Lameness of the fetlock joint in horses is fairly common. The fetlock joint (metacarpophalangeal/metatarsophalangeal joint) is a high motion joint with a small cross-sectional area and little soft tissue covering, which makes it predisposed to injury. When the ground reaction and muscle forces are taken into consideration, this joint undergoes five to seven times its body weight in stress.

Clinical signs are often easily noticeable such as synovial joint effusion (joint swelling), as well as a reduced range of motion and pain on joint flexion. Because of the limited soft tissue covering, joint capsule thickening, tendon and ligament swelling and soft tissue swelling are also relatively easy to detect. That said, regional and intraarticular analgesia (nerve blocks) are required for an accurate diagnosis of the area(s) affected in some cases and care must be taken with their interpretation due to some unusual blocking patterns in certain circumstances. Ancillary diagnostic tools such as radiographs, ultrasound, scintigraphy and CT/ MRI all play a role in such cases and depending on the disease process in play.

Typically disease in the fetlock joint are caused by fatigue that comes from the repetitive loading of the joint during exercise. Causes of fetlock lameness in horses therefore includes subchondral bone disease, subchondral cystic lesions, osteochondral fragmentation, osteochondral fracture and luxation. Synovitis/ capsulitis and osteoarthritis (OA) is common and can be insidious in onset and have no known causes, or be secondary to any of the disease processes described above. Therefore synovitis and OA are an important consideration when assessing and managing fetlock lameness in the horse.

In athletes such as racehorses and sport/ competition horses the accumulation of damage over time can be severe, with progressive loss of articular cartilage, joint capsule fibrosis and limited range of motion causing ongoing and intractable pain and lameness. Treatment early on in the disease process should therefore be of paramount consideration using joint medication that can serve to slow or arrest the progression of the disease.

Several medications have been evaluated in the treatment of horses with joint synovitis/ capsulitis and/ or OA, including nonsteroidal anti-inflammatory drugs (NSAIDs), polysulphated glycosaminoglycans (PSGAGs), corticosteroids, glucosamine, hyaluronic acid and a combination of the above, along with biotechnological substances such as gene therapy, recombinant or autologous growth factors (platelet rich plasma and autologous conditioned serum) and stem cells (allogenic and autologous), with varying results.

A number of clinical studies have investigated the benefits of using 2.5% PAAG (Arthramid® Vet), a polyacrylamide hydrogel, on treating fetlock lameness in horses with OA, including those unresponsive to previous treatments. Up to 82.5% of horses respond to treatment with 2.5% PAAG and for up to 24 months. 2.5% PAAG is proven in these trials to be a safe and effective first line joint treatment option for fetlock lameness in horses. The long-lasting and disease modifying effects furthermore assist veterinarians and owners in a shift away from corticosteroids, the use of which is being questioned by a growing number of sporting governing bodies and animal welfare groups alike.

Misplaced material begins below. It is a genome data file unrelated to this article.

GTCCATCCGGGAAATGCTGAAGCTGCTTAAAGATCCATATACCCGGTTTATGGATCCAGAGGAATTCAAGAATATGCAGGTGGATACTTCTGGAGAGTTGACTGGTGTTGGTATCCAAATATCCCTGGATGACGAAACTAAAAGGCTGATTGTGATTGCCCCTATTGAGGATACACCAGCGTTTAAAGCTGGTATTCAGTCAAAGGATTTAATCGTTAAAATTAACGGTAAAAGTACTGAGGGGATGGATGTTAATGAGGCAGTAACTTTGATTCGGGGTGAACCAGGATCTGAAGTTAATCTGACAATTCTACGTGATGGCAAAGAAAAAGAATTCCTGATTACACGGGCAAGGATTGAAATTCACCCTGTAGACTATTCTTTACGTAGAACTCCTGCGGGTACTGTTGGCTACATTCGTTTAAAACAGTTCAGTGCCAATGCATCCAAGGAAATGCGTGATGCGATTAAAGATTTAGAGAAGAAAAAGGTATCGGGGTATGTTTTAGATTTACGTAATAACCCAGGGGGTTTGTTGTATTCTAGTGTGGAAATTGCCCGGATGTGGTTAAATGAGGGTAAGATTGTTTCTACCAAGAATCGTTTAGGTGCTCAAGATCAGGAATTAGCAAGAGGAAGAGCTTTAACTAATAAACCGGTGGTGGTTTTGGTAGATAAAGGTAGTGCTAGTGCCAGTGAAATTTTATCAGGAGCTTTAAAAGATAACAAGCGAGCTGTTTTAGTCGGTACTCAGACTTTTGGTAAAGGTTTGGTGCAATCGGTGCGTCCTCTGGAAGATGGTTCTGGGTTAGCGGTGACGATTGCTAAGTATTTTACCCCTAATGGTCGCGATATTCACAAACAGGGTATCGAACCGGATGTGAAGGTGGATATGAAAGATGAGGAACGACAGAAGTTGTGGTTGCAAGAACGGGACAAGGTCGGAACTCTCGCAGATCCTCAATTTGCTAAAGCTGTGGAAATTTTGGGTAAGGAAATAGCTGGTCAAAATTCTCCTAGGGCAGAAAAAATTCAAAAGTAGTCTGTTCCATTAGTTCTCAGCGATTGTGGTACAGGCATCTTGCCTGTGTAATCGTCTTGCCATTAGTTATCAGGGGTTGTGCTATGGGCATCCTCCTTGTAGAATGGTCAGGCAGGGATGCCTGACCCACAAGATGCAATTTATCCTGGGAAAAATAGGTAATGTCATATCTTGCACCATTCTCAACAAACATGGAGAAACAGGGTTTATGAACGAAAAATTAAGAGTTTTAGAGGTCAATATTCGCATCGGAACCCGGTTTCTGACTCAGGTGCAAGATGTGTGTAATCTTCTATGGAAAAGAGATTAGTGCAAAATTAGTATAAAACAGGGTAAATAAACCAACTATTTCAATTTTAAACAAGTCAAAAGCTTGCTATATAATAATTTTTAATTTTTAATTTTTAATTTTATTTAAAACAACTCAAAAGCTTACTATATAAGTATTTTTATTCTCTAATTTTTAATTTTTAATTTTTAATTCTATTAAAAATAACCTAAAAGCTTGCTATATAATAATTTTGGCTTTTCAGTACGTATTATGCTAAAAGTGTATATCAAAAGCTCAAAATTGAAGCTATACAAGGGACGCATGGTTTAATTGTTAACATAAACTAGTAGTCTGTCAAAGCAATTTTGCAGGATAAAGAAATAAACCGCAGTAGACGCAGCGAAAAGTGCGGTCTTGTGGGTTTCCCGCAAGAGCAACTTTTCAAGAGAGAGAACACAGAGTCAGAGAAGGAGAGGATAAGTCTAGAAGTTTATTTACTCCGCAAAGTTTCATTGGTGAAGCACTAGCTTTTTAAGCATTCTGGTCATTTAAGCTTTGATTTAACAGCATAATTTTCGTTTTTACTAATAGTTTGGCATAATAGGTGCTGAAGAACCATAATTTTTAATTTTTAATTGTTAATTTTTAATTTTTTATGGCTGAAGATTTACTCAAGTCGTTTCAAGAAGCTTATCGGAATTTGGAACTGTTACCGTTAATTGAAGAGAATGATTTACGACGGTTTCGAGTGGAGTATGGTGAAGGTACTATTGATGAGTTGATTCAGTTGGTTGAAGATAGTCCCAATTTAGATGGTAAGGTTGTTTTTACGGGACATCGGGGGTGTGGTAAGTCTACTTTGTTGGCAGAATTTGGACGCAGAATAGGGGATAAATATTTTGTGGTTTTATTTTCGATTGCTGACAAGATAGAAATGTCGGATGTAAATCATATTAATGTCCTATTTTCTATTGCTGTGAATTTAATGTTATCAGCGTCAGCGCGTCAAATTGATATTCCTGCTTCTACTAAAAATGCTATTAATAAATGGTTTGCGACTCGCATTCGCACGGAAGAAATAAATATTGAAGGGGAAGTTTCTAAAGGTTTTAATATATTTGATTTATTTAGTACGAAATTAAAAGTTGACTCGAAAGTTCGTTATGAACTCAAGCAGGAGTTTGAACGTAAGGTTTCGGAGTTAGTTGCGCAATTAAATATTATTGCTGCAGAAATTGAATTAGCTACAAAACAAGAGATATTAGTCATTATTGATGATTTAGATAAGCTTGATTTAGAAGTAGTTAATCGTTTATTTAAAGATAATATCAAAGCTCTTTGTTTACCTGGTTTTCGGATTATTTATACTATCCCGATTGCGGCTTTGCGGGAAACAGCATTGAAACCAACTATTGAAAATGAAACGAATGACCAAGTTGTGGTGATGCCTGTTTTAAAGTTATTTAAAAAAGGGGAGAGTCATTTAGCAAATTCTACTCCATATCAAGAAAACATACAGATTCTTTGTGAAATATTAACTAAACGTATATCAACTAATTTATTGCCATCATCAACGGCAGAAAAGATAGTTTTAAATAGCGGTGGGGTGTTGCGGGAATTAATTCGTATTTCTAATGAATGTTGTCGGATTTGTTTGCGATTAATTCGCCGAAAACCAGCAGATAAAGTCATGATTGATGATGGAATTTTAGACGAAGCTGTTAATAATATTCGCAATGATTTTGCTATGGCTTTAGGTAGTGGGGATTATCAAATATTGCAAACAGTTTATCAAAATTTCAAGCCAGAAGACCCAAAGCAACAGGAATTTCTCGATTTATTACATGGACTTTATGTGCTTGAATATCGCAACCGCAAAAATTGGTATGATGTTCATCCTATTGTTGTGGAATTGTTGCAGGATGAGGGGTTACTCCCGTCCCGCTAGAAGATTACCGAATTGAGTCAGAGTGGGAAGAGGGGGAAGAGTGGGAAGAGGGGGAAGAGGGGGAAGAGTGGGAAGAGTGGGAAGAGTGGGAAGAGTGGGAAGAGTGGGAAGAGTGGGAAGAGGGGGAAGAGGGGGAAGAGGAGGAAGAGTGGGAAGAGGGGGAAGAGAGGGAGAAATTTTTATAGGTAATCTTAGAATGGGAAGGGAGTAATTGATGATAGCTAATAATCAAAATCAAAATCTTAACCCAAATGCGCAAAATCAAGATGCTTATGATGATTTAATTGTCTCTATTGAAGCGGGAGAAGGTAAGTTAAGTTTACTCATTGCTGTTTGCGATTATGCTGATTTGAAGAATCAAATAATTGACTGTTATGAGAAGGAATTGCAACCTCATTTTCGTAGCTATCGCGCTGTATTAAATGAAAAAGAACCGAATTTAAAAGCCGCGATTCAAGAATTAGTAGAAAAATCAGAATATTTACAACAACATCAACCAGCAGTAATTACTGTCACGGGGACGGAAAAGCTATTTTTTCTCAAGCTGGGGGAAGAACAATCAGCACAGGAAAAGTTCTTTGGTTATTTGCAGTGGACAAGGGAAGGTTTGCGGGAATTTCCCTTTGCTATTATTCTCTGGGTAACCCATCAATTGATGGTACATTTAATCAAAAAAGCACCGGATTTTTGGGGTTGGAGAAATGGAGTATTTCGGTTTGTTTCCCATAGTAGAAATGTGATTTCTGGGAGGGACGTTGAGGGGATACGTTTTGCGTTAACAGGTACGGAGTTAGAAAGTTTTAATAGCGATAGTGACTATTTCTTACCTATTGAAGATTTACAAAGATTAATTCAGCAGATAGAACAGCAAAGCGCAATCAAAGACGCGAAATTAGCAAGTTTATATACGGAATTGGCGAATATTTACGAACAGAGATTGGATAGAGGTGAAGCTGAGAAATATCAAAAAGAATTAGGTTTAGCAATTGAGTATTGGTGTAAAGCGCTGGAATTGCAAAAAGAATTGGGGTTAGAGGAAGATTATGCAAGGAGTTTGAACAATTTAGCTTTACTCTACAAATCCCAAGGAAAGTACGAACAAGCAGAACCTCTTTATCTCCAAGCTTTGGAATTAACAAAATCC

2.5% PAAG is an inert bio-scaffold injected into the joint. Once fully integrated, which takes 2 to 4 weeks, it acts to absorb the stress forces acting on the joint during exercise. This in turn disrupts the cycle of inflammation characteristic of joints suffering from OA (synovitis/ capsulitis) and allows the joint to return to healthier function. Used as a first line choice or in cases previously unresponsive to other treatments a 1 to 2ml dose is administered directly into the joint by a veterinarian. For best results the horse is then rested for 48 hours before recommencing a light exercise programme (walking, swimming, and trotting). Horses tend to show an improvement in clinical signs after only a few days and get progressively better for up to 4 or even 6 weeks after treatment. It is best to wait for at least this time period before any decision as to the outcome of treatment is fully assessed.

In a minority (approximately 15%) of horses, only a partial response to treatment may be seen; an improvement in lameness score but not fully sound. These horses benefit from an additional dose at the 6-week time period. Normally though, treatment does not have to be repeated until clinical signs reappear, which can be for up to as much as 2 years, and even longer in some cases. If no response to treatment is seen then reassessing the diagnosis is paramount as the disease may have progressed, or other areas may be affected at the same time as the initial disease.